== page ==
DN - Defence Notes

'Green' Emirates flight to highlight best practice

10th December 2008 - 10:00 GMT | by The Shephard News Team

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On 15 December, Emirates will trial a new environmental programme as it executes its inaugural flight from Dubai to San Francisco. The flight aims to show the array of procedures which can be applied by any airline to decrease the environmental effects of their flights.

Emirates has worked closely with government agencies in Dubai, Russia, Iceland, Canada and the United States and other countries to plot what it is calling the "Emvironment flight". The plan involves the most environmentally-sophisticated route and trip possible to help save an estimated 2,000 gallons of fuel and 30,000 pounds of carbon emissions on the 16-hour non-stop service.

The inaugural green flight will demonstrate multiple fuel and emission-saving measures including:
• The new 777-200LR will be specially washed beforehand to minimise drag.
• The aircraft will use electrical power on the ground in Dubai rather than running its auxiliary power unit (APU).
• Dubai Air Traffic Control will give the aircraft priority clearance for both taxiing and departure.
• A pre-planned priority departure route out of Dubai will provide an unimpeded climb through to cruise altitude, allowing the aircraft to reach its optimum cruise altitude as quickly and efficiently as possible.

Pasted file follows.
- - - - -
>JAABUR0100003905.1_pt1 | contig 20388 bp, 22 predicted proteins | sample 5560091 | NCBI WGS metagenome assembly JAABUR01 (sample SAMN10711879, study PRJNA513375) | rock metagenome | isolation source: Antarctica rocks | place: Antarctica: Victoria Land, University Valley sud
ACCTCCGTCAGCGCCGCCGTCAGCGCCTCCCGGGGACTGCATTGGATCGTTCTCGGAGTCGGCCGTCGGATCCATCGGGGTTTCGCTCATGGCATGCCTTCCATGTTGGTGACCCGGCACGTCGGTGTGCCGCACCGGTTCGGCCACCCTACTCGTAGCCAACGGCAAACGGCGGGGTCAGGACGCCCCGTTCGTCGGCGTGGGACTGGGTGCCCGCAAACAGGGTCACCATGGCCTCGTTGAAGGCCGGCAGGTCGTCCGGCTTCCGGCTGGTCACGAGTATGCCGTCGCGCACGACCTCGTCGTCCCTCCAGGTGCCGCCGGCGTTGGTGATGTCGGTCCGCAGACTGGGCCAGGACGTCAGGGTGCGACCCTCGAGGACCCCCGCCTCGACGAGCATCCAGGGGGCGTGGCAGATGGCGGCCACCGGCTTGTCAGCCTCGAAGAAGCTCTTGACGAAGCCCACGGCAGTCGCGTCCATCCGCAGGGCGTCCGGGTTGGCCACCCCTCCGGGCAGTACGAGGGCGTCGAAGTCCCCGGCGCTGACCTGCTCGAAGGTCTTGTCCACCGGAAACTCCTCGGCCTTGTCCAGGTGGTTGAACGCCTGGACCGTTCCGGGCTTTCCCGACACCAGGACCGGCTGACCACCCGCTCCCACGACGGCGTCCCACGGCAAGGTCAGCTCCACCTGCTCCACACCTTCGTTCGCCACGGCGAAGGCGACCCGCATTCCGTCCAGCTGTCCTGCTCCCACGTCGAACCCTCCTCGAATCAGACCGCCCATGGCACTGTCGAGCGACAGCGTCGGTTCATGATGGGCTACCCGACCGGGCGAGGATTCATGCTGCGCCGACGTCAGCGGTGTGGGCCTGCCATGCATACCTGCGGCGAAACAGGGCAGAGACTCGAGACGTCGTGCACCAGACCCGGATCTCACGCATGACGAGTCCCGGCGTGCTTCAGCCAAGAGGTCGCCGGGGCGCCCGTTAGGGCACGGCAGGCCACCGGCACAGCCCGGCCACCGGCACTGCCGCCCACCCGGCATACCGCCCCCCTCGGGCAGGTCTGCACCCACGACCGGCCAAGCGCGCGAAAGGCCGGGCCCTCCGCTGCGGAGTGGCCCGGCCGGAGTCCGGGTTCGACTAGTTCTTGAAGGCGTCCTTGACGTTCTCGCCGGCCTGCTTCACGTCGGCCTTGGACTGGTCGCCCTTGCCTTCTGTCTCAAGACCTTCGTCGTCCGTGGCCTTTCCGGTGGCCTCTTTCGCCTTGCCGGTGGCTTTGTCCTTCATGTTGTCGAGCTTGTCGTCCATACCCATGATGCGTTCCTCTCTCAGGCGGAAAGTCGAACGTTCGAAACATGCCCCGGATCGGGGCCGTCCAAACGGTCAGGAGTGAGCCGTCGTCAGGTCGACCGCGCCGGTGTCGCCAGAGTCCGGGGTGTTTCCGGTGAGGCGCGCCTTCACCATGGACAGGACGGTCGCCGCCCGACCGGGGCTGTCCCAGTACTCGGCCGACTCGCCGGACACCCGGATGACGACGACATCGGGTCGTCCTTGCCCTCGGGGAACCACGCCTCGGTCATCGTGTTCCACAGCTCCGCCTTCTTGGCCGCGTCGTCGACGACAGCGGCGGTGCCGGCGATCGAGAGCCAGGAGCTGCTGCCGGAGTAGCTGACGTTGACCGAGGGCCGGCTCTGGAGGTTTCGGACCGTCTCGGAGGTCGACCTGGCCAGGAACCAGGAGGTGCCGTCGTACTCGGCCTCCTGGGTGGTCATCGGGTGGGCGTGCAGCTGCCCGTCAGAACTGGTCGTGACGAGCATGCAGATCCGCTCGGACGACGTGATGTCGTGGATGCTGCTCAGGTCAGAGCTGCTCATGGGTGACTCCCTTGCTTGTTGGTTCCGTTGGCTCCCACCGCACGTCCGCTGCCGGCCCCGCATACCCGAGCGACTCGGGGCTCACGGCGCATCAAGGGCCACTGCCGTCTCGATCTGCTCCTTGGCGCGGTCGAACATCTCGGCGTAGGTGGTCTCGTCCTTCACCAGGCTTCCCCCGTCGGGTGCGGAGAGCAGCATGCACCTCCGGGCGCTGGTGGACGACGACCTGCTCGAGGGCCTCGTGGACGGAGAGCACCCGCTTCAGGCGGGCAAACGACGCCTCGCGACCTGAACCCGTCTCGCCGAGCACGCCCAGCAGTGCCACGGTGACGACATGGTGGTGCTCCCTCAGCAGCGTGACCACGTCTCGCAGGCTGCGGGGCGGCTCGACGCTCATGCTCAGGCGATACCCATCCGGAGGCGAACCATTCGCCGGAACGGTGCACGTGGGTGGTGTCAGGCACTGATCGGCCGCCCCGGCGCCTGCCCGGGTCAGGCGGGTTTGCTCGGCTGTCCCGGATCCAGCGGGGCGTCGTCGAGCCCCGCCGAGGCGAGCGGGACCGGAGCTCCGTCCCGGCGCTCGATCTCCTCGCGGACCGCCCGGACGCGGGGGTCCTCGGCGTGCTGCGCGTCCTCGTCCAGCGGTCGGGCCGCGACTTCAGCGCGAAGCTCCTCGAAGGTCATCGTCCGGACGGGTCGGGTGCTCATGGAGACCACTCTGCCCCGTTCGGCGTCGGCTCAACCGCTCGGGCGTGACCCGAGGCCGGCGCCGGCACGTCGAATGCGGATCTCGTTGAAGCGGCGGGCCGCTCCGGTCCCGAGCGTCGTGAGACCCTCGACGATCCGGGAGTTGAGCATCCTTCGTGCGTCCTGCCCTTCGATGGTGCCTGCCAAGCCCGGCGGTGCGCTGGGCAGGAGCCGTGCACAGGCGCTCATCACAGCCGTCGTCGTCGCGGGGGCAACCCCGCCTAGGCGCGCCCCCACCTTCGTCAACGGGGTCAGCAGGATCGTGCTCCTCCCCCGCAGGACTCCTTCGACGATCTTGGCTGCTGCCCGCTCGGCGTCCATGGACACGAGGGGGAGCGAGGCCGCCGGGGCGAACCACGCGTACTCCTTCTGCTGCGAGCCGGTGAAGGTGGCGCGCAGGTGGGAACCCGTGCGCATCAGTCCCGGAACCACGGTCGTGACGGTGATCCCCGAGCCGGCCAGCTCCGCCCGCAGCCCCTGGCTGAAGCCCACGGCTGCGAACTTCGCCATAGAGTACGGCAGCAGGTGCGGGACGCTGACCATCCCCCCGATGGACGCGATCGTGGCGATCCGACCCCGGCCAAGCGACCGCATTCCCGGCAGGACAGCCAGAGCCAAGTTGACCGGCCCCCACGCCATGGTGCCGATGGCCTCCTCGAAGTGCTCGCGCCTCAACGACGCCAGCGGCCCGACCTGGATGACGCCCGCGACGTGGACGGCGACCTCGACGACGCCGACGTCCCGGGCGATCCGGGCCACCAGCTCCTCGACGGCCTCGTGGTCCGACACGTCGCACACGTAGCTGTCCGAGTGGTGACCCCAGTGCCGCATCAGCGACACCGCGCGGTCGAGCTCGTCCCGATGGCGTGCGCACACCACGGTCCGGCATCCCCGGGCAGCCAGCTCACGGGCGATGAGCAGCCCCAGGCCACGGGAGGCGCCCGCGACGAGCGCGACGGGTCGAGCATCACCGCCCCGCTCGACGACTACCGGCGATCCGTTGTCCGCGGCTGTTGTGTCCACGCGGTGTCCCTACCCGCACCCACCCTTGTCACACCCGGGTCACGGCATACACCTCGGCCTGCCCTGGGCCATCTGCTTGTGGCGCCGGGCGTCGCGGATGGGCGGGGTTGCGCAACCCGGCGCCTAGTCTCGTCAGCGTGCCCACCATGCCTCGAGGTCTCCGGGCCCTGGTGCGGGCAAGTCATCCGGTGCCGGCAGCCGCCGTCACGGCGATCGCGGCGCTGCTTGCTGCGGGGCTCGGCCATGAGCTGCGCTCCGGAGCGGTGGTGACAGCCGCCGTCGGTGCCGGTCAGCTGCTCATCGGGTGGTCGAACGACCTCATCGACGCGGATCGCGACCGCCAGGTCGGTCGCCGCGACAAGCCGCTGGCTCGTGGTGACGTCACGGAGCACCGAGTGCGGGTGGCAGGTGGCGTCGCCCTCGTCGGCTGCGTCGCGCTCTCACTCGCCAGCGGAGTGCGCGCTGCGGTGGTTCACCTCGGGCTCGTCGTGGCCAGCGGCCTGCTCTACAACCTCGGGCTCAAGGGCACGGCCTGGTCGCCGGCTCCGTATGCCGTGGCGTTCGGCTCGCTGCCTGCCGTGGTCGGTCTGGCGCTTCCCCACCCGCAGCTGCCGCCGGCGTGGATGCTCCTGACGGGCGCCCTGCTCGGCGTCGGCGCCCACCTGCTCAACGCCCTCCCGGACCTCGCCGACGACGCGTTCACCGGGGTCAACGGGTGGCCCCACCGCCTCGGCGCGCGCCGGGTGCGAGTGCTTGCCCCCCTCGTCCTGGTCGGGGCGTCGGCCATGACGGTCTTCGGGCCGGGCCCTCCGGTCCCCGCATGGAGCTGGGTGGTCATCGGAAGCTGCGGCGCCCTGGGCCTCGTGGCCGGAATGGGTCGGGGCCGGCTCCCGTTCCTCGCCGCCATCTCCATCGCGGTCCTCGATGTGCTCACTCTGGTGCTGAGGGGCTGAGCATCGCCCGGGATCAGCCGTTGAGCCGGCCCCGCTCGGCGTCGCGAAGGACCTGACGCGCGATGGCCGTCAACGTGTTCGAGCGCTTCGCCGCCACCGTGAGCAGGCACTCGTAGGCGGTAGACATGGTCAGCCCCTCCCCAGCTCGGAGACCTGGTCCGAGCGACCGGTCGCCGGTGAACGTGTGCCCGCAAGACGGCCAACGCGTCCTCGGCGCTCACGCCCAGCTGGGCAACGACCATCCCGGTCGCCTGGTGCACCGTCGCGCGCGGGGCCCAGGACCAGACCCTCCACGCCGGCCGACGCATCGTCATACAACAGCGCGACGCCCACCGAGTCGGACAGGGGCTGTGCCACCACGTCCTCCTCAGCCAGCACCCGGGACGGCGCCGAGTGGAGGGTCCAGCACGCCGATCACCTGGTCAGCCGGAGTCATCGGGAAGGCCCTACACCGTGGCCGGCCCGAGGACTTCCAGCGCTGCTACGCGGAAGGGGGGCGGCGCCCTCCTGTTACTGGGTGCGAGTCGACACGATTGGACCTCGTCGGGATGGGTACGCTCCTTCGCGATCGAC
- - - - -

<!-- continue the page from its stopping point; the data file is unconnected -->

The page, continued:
• Negotiations with the Russian Government will allow for a preferred route over Russian and Canadian airspace for the most efficient path, taking into account prevailing winds and the aircraft’s weight.
• Real time updates of current weather and wind conditions will allow the flight crew to modify their flight path on route.
• The aircraft will track close to the North Pole following extensive work by Emirates and aircraft manufacturers to open this new routing. 
• Flexible routings will be pursued over Canadian airspace.
• The FAA and San Francisco Air Traffic Control will seek to offer optimal routings for arrival and if possible a continuous descent approach to minimize fuel burn.
• The aircraft will use minimal thrust on landing and a single-engine taxi to its gate.
• All on-board glass, newspapers, aluminium and paper will be collected for recycling.

“After months of planning, Emirates’ Emvironment flight is a best-practice trial of how airlines, governments, manufacturers, technology providers and airports can work together to be as eco-efficient as possible,” said HH Sheikh Ahmed bin Saeed Al-Maktoum, chairman and chief executive of Emirates Airline and Group.

While this flight trial is on a long-haul service, it is hoped that many of the practices can be incorporated into other airline's procedures to demonstrate air transport's efforts to minimise the effect of flying on the environment.

Bernie Baldwin, editor, Low-Fare & Regional Airlines

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